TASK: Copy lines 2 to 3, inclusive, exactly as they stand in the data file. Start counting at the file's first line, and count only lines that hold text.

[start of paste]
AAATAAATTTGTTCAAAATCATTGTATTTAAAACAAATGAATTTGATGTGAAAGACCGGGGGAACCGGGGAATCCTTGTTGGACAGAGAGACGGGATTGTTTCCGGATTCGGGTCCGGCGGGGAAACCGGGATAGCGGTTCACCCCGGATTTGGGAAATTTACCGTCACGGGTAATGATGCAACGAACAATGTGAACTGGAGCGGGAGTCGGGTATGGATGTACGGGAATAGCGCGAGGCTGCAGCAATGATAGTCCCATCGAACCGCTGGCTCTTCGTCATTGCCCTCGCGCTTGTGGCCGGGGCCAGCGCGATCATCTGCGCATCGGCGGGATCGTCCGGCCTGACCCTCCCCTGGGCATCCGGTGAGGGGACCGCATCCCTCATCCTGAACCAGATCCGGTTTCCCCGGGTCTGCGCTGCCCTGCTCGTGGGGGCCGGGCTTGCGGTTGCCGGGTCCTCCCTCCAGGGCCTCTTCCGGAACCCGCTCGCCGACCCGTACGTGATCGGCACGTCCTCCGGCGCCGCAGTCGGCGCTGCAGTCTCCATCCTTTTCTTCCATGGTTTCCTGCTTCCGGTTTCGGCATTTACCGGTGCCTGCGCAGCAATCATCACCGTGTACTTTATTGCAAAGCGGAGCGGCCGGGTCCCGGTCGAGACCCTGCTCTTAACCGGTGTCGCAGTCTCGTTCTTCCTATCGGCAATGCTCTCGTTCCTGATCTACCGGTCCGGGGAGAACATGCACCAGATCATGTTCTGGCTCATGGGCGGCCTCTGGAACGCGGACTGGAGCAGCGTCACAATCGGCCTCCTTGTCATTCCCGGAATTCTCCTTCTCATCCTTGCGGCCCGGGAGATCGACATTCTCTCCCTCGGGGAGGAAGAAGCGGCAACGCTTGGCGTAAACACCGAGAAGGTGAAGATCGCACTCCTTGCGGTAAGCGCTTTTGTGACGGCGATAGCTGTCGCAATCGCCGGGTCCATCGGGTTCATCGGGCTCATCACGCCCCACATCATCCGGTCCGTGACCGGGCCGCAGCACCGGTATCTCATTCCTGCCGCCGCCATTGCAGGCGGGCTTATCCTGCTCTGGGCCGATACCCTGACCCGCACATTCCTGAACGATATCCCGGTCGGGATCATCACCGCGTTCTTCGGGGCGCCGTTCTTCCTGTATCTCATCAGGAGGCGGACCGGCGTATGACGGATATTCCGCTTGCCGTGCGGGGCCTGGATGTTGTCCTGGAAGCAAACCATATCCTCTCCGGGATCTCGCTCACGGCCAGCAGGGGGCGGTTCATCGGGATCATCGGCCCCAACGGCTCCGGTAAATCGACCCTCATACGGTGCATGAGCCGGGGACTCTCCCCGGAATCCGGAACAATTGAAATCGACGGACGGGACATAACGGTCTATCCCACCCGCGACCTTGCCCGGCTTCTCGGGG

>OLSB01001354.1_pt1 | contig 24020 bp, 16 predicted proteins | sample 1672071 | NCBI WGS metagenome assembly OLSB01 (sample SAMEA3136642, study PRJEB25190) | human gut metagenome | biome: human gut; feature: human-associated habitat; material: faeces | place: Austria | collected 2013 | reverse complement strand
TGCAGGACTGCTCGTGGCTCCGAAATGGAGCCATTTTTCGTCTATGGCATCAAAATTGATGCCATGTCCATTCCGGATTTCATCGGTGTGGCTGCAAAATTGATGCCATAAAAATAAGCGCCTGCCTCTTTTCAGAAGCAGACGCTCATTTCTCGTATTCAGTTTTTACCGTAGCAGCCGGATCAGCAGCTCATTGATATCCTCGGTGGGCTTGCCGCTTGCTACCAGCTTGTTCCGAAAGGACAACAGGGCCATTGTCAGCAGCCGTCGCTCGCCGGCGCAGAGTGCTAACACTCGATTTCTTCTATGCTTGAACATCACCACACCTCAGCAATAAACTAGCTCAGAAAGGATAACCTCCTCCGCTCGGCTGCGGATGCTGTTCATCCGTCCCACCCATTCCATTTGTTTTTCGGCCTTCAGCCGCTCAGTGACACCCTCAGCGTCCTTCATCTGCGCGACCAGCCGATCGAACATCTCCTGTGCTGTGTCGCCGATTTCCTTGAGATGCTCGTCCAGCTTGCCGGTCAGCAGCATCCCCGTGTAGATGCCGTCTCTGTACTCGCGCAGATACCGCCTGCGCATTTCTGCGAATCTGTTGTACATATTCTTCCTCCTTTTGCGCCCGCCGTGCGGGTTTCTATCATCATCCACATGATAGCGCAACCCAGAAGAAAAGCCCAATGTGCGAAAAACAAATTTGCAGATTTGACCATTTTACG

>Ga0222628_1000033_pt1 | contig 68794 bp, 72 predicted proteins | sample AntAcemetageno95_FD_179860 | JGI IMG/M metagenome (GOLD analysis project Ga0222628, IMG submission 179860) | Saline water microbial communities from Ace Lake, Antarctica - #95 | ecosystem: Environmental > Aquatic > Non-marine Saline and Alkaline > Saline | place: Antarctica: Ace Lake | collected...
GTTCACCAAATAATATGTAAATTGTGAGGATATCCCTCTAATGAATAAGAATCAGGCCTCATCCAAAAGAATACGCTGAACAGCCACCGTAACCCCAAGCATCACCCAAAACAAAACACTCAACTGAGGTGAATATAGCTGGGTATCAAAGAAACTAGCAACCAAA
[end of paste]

>OLSB01001354.1_pt1 | contig 24020 bp, 16 predicted proteins | sample 1672071 | NCBI WGS metagenome assembly OLSB01 (sample SAMEA3136642, study PRJEB25190) | human gut metagenome | biome: human gut; feature: human-associated habitat; material: faeces | place: Austria | collected 2013 | reverse complement strand
TGCAGGACTGCTCGTGGCTCCGAAATGGAGCCATTTTTCGTCTATGGCATCAAAATTGATGCCATGTCCATTCCGGATTTCATCGGTGTGGCTGCAAAATTGATGCCATAAAAATAAGCGCCTGCCTCTTTTCAGAAGCAGACGCTCATTTCTCGTATTCAGTTTTTACCGTAGCAGCCGGATCAGCAGCTCATTGATATCCTCGGTGGGCTTGCCGCTTGCTACCAGCTTGTTCCGAAAGGACAACAGGGCCATTGTCAGCAGCCGTCGCTCGCCGGCGCAGAGTGCTAACACTCGATTTCTTCTATGCTTGAACATCACCACACCTCAGCAATAAACTAGCTCAGAAAGGATAACCTCCTCCGCTCGGCTGCGGATGCTGTTCATCCGTCCCACCCATTCCATTTGTTTTTCGGCCTTCAGCCGCTCAGTGACACCCTCAGCGTCCTTCATCTGCGCGACCAGCCGATCGAACATCTCCTGTGCTGTGTCGCCGATTTCCTTGAGATGCTCGTCCAGCTTGCCGGTCAGCAGCATCCCCGTGTAGATGCCGTCTCTGTACTCGCGCAGATACCGCCTGCGCATTTCTGCGAATCTGTTGTACATATTCTTCCTCCTTTTGCGCCCGCCGTGCGGGTTTCTATCATCATCCACATGATAGCGCAACCCAGAAGAAAAGCCCAATGTGCGAAAAACAAATTTGCAGATTTGACCATTTTACG